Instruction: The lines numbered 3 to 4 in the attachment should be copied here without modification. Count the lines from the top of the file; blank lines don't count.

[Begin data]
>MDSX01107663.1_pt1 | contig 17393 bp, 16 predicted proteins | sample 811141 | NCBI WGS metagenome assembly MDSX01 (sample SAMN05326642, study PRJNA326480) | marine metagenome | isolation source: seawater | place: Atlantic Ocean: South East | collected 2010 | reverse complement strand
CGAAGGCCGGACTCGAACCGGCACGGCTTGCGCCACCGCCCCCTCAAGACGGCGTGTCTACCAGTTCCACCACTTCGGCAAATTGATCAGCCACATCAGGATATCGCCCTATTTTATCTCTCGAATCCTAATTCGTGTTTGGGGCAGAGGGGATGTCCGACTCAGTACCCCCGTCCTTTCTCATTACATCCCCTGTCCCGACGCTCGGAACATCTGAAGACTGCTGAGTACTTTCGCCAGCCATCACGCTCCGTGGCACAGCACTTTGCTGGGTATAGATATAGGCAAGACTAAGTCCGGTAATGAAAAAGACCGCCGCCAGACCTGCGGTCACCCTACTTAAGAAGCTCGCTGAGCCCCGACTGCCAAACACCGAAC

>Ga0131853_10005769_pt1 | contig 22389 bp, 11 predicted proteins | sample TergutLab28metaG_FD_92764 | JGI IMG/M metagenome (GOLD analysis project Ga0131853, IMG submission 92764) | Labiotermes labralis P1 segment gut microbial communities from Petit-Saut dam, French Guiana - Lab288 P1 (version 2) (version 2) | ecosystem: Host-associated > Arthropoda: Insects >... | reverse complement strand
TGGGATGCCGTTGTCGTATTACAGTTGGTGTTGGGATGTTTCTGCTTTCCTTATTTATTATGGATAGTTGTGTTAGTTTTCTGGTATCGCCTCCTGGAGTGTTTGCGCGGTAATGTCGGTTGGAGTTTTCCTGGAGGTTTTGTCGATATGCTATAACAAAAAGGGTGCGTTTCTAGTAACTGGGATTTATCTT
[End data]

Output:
>Ga0131853_10005769_pt1 | contig 22389 bp, 11 predicted proteins | sample TergutLab28metaG_FD_92764 | JGI IMG/M metagenome (GOLD analysis project Ga0131853, IMG submission 92764) | Labiotermes labralis P1 segment gut microbial communities from Petit-Saut dam, French Guiana - Lab288 P1 (version 2) (version 2) | ecosystem: Host-associated > Arthropoda: Insects >... | reverse complement strand
TGGGATGCCGTTGTCGTATTACAGTTGGTGTTGGGATGTTTCTGCTTTCCTTATTTATTATGGATAGTTGTGTTAGTTTTCTGGTATCGCCTCCTGGAGTGTTTGCGCGGTAATGTCGGTTGGAGTTTTCCTGGAGGTTTTGTCGATATGCTATAACAAAAAGGGTGCGTTTCTAGTAACTGGGATTTATCTT